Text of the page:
|Oral, Topical, IM|
|Elimination half-life||36-54 hours|
|Excretion||Renal (in urine)|
|Chemical and physical data|
|3D model (JSmol)|
Betamethasone is a steroid medication. It is used for a number of diseases including rheumatic disorders such as rheumatoid arthritis and systemic lupus erythematosus, skin diseases such as dermatitis and psoriasis, allergic conditions such as asthma and angioedema, preterm labor to speed the development of the baby's lungs, Crohn's disease, cancers such as leukemia, and along with fludrocortisone for adrenocortical insufficiency, among others. It can be taken by mouth, injected into a muscle, or applied as a cream. When given by injection, anti-inflammatory effects begin in around two hours and last for seven days.
Serious side effects include an increased risk of infection, muscle weakness, severe allergic reactions, and psychosis. Long-term use may cause adrenal insufficiency. Stopping the medication suddenly following long-term use may be dangerous. The cream commonly results in increased hair growth and skin irritation. Betamethasone belongs to the glucocorticoid class of medication.
Betamethasone was approved for medical use in the United States in 1961. The cream is on the World Health Organization's List of Essential Medicines, the most effective and safe medicines needed in a health system. It is available as a generic medication. In the United States the pills and injectable solution are expensive while the cream is not.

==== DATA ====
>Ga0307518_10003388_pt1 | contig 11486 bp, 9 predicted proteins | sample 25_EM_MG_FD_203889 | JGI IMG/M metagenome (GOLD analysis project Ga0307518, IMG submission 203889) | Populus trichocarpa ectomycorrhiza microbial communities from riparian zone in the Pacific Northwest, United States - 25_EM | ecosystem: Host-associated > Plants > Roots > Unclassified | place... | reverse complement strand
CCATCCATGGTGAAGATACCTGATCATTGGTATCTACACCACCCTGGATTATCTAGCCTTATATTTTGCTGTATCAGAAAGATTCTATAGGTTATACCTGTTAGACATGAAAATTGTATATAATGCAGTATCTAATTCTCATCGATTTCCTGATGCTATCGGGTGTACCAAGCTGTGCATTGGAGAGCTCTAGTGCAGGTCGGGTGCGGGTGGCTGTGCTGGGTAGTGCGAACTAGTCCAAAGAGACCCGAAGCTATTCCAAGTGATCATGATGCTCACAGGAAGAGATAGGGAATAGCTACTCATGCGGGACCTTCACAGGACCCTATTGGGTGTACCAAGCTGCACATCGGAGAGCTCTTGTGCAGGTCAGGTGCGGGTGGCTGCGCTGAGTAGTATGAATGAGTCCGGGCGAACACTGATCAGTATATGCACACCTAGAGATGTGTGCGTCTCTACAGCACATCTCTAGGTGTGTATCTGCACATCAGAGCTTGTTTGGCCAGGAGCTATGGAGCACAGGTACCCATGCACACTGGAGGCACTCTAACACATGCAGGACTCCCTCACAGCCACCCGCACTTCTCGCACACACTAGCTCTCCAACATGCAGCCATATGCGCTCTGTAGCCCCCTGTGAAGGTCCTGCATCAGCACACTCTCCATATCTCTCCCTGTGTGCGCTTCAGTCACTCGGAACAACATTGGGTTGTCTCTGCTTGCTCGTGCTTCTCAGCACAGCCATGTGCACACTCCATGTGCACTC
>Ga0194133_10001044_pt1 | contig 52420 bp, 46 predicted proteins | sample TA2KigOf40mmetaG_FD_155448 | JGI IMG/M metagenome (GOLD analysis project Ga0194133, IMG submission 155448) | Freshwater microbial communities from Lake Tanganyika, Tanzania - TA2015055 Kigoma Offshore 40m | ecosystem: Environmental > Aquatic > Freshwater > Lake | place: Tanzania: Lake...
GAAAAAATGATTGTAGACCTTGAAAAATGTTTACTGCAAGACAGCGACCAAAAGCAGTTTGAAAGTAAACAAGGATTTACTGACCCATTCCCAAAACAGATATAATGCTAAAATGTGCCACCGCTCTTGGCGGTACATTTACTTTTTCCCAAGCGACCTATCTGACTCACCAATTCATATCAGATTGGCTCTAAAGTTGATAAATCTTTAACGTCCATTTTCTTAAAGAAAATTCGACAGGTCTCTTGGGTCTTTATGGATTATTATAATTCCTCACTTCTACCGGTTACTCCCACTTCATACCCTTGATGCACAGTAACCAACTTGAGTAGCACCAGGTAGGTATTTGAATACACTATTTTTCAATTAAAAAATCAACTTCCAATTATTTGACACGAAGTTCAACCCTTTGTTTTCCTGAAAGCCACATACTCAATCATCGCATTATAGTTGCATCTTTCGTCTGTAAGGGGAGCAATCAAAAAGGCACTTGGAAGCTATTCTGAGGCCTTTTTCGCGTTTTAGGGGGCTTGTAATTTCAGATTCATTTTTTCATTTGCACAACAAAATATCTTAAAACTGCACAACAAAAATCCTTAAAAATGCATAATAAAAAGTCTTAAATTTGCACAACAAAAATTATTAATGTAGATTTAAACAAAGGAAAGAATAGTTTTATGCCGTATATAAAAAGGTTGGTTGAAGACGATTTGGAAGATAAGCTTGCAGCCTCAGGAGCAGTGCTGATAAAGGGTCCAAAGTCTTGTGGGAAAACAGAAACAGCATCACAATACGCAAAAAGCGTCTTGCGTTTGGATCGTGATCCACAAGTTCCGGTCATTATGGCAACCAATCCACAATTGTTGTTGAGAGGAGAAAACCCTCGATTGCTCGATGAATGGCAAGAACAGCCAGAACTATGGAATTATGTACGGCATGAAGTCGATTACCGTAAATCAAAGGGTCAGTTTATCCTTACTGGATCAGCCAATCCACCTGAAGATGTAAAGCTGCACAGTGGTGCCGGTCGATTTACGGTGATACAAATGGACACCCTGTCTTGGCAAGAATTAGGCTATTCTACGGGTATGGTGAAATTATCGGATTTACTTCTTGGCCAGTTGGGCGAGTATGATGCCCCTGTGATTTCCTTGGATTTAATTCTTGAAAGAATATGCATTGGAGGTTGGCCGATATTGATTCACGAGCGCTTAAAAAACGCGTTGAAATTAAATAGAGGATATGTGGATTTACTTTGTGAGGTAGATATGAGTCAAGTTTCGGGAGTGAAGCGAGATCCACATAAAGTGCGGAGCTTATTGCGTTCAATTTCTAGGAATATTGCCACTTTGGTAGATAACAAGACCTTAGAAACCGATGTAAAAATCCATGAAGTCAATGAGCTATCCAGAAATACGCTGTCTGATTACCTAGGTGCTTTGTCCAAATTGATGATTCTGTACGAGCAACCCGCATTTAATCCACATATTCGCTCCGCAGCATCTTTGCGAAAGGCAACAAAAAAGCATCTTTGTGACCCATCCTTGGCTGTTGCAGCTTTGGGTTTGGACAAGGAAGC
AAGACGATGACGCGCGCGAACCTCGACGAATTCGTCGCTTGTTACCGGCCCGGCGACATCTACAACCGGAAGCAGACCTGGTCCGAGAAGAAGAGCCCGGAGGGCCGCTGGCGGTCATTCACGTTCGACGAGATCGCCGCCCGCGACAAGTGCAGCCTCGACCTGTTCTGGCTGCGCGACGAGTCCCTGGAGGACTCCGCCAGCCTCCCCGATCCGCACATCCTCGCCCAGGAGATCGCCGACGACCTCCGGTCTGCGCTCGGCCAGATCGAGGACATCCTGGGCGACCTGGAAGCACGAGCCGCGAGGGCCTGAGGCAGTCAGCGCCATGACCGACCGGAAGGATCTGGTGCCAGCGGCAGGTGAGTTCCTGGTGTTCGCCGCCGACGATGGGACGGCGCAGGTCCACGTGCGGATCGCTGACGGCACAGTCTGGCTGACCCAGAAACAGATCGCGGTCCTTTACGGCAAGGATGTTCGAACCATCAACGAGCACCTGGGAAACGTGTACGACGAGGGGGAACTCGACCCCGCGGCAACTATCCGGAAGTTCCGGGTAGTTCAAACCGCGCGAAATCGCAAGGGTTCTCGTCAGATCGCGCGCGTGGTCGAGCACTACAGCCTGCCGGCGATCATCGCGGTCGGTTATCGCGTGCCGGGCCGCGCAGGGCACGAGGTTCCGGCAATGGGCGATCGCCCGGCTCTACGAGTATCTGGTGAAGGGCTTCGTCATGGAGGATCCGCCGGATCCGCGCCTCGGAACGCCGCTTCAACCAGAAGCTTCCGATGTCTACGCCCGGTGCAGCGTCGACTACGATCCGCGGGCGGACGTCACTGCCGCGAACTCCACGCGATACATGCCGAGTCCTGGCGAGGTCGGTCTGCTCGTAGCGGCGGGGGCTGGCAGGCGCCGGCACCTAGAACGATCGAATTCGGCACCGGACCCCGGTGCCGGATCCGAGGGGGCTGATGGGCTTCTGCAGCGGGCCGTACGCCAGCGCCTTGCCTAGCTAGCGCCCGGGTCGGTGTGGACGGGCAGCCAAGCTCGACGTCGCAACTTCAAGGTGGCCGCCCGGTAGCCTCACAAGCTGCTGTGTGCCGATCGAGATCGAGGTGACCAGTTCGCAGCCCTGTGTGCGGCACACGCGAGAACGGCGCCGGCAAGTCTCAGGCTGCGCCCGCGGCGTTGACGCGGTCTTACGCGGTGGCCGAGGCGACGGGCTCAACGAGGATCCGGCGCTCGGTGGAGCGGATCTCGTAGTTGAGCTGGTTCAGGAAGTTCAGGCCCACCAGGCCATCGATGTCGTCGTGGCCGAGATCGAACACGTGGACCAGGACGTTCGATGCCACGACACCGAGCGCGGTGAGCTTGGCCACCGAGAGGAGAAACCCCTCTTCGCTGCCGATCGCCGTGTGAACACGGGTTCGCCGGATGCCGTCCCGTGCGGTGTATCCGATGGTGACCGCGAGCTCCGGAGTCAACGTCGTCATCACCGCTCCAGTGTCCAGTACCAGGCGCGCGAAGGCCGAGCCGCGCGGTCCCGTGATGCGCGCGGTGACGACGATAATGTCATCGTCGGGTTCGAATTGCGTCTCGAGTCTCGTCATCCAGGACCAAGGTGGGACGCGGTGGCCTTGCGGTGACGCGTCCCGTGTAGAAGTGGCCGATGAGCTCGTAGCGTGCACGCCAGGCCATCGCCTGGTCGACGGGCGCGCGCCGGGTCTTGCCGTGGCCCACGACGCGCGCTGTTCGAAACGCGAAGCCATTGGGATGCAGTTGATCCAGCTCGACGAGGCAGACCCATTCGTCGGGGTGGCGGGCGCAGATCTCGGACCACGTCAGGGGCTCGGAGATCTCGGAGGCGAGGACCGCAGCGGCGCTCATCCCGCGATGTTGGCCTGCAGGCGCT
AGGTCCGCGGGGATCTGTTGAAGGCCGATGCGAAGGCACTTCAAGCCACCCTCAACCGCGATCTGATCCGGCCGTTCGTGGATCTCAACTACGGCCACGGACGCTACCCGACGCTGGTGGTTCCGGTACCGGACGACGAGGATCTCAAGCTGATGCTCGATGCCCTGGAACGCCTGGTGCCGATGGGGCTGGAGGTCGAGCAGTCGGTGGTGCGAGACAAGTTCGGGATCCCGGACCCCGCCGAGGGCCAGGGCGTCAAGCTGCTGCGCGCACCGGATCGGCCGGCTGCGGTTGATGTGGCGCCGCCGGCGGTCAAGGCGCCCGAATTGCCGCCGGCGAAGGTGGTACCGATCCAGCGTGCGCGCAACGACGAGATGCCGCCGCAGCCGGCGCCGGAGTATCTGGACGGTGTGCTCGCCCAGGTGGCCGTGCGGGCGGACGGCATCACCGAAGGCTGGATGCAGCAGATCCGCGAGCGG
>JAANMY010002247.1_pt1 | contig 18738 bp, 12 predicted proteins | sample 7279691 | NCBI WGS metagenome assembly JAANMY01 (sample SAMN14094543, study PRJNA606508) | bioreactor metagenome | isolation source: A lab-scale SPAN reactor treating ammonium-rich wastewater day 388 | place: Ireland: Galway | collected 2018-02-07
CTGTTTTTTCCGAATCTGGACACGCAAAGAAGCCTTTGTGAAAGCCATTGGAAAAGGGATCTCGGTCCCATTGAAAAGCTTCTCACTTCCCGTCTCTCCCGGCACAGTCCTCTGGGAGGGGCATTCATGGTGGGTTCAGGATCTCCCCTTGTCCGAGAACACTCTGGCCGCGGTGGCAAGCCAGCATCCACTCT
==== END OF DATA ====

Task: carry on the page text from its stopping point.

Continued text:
Betamethasone is a corticosteroid that is available as pill, by injection, and as a cream.
It is used as a topical cream to relieve skin irritation, such as itching and flaking from eczema. It is used as a treatment for local psoriasis, as betamethasone dipropionate and salicylic acid, or as the combination calcipotriol/betamethasone dipropionate. Betamethasone sodium phosphate is used orally and via injection with the same indications as other steroids. Many betamethasone-based pharmaceuticals include the steroid as the valerate ester.
Betamethasone is also used to stimulate fetal lung maturation (to prevent IRDS), and to decrease the incidence and mortality from intracranial hemorrhage in premature infants.
A cream with 0.05% betamethasone appears effective in treating phimosis in boys, and often averts the need for circumcision. It has replaced circumcision as the preferred treatment method for some physicians in the British National Health Service.
- Adrenal suppression
- Groupings of fine blood vessels becoming prominent under the skin, petechiae
- Excessive hair growth (hypertrichosis)
Prolonged use of this medicine on extensive areas of skin, broken or raw skin, skin folds, or underneath airtight dressings may on rare occasions result in enough corticosteroid being absorbed to have side effects on other parts of the body; for example, by causing a decrease in the production of natural hormones by the adrenal glands.
Betamethasone is also used prior to delivery of a preterm baby to help prepare the lungs for breathing. However, because betamethasone crosses the placenta, which is required for its beneficial effects, it may also be associated with complications, such as hypoglycemia and leukocytosis in newborns exposed in utero.